Sunday, December 11, 2011

Another Secret to Success: Hiring a Professional Editor

One of the secrets of academic success is that many academics use professional editors to help them move towards publication. This may come as a surprise if you are not aware of this common practice, but it is a strategy worth trying for many academic writers.


When I was in graduate school, I met with one of my mentors – a new Assistant Professor – and asked her if she planned to submit an article based on a recent talk she had given. She told me that the manuscript was too long and she was considering hiring a professional editor to get it from 10,000 to 8,000 words. I was astonished.

I had no idea that academics used professional editors, and something about it did not seem right. The idea that an intellectual would pay someone to do their intellectual labor did not sit well with me.

It was not until many years later, after I finished graduate school and had a job of my own, that I came to see the benefits of using a professional editor. Moreover, I began to use one myself. In this post, I will discuss three of the benefits to using a professional editor. 1) Many academics do not have the skills to edit their own work. Using a professional editor is one way to teach yourself those skills. 2) Professional editors are just that, professionals. This means that they can edit your work quickly and professionally and save you time. 3) Using a professional editor can help get your work accepted at top journals.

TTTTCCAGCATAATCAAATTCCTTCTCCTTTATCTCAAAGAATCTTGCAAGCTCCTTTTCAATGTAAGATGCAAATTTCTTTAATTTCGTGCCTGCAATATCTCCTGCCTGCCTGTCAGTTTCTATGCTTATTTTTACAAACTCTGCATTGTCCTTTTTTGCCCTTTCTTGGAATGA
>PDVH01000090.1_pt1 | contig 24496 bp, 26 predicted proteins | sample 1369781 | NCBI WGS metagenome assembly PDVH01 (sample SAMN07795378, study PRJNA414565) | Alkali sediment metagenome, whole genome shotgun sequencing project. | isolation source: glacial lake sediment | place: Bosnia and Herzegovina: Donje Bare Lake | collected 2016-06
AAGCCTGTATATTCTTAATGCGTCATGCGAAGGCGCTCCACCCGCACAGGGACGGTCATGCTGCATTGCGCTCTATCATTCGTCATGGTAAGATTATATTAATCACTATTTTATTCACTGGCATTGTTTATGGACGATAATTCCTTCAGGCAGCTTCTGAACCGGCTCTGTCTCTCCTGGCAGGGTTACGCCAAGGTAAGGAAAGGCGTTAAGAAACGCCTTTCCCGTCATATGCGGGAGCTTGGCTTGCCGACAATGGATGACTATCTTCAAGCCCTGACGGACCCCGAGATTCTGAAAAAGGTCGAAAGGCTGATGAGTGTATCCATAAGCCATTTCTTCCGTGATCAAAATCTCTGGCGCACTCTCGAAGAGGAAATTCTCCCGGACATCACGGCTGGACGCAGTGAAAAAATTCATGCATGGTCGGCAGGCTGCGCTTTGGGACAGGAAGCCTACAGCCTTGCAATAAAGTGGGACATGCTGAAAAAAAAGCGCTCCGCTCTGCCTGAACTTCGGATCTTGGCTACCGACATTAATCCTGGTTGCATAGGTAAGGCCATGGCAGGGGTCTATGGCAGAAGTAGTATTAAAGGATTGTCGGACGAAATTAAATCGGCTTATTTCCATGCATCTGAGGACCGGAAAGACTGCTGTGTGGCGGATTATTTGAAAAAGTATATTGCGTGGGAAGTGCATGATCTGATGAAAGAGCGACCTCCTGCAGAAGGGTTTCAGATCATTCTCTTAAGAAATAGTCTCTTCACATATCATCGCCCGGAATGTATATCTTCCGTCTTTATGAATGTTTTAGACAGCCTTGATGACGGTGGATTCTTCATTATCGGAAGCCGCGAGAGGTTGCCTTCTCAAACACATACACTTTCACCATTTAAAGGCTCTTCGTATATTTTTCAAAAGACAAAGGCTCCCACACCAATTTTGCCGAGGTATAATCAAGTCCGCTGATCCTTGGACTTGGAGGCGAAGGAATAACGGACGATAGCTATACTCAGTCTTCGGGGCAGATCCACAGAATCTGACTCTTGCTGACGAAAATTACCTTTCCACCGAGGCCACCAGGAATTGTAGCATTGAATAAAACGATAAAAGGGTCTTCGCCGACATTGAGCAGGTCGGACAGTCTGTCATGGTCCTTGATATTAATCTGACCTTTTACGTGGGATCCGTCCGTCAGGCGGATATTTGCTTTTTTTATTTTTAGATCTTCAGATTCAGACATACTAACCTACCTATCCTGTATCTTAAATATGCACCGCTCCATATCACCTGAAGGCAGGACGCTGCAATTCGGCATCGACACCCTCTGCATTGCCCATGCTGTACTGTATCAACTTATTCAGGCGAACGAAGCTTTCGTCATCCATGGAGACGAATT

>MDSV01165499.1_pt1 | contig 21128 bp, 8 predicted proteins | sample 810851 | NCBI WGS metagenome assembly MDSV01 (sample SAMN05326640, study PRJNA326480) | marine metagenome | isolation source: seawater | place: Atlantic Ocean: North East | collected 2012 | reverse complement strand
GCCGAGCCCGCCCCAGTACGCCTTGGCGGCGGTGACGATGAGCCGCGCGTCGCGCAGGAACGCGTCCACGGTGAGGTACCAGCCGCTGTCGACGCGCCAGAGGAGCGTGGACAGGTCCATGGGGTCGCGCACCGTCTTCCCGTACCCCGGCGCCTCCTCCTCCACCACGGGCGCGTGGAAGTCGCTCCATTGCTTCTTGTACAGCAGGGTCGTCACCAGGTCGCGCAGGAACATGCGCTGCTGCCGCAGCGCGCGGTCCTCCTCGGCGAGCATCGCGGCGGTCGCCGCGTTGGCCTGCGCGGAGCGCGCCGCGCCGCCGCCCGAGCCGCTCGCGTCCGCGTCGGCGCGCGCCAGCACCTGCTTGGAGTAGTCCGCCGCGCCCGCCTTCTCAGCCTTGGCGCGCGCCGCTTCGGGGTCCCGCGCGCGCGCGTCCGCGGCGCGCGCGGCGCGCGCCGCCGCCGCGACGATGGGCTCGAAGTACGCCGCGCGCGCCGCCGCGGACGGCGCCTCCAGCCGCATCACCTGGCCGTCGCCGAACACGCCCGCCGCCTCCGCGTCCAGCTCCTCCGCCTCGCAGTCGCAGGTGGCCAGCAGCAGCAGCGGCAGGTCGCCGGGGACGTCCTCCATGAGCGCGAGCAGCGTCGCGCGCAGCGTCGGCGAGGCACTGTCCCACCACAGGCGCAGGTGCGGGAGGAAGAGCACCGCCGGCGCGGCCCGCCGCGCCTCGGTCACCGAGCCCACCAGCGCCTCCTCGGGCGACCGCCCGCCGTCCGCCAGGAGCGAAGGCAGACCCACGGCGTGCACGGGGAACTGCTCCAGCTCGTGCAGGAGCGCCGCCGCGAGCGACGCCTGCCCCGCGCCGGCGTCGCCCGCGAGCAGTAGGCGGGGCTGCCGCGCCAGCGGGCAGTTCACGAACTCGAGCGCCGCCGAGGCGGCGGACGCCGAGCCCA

Using a professional editor will improve your writing

Most graduate programs do not include writing training. As a consequence, many academics are not very good writers. We split verbs, dangle modifiers, use too many adjectives, use long and convoluted sentences, mis-use words, and misplace punctuation marks. Using a professional editor will help you to see which errors you commit most frequently, and to correct them. The first time I used an editor, I learned grammar and style rules I never had known before and realized that I repeated the same errors over and over again. The best way to find out which errors you make most frequently is to have a professional edit your text and tell you.

Using a professional editor will save you time

For those of you on the tenure clock, time is of the essence. The less time you spend poring over every detail of your article, the quicker you can get it under review and accepted. Paying a professional editor a couple of hundred dollars to turn your almost-finished article into a well-polished piece of work can be a fantastic investment. It is no secret that many academics are perfectionists. Paying someone to do the final editing can take off some of that pressure to be perfect and save you a lot of time. It may seem like a lot of money to pay for an editor, but, sometimes, you have to ask yourself: "What is the cost of not hiring an editor?" Additionally, if you have research funds, this is a perfectly legitimate use of them.

Using a professional editor will help you get more articles accepted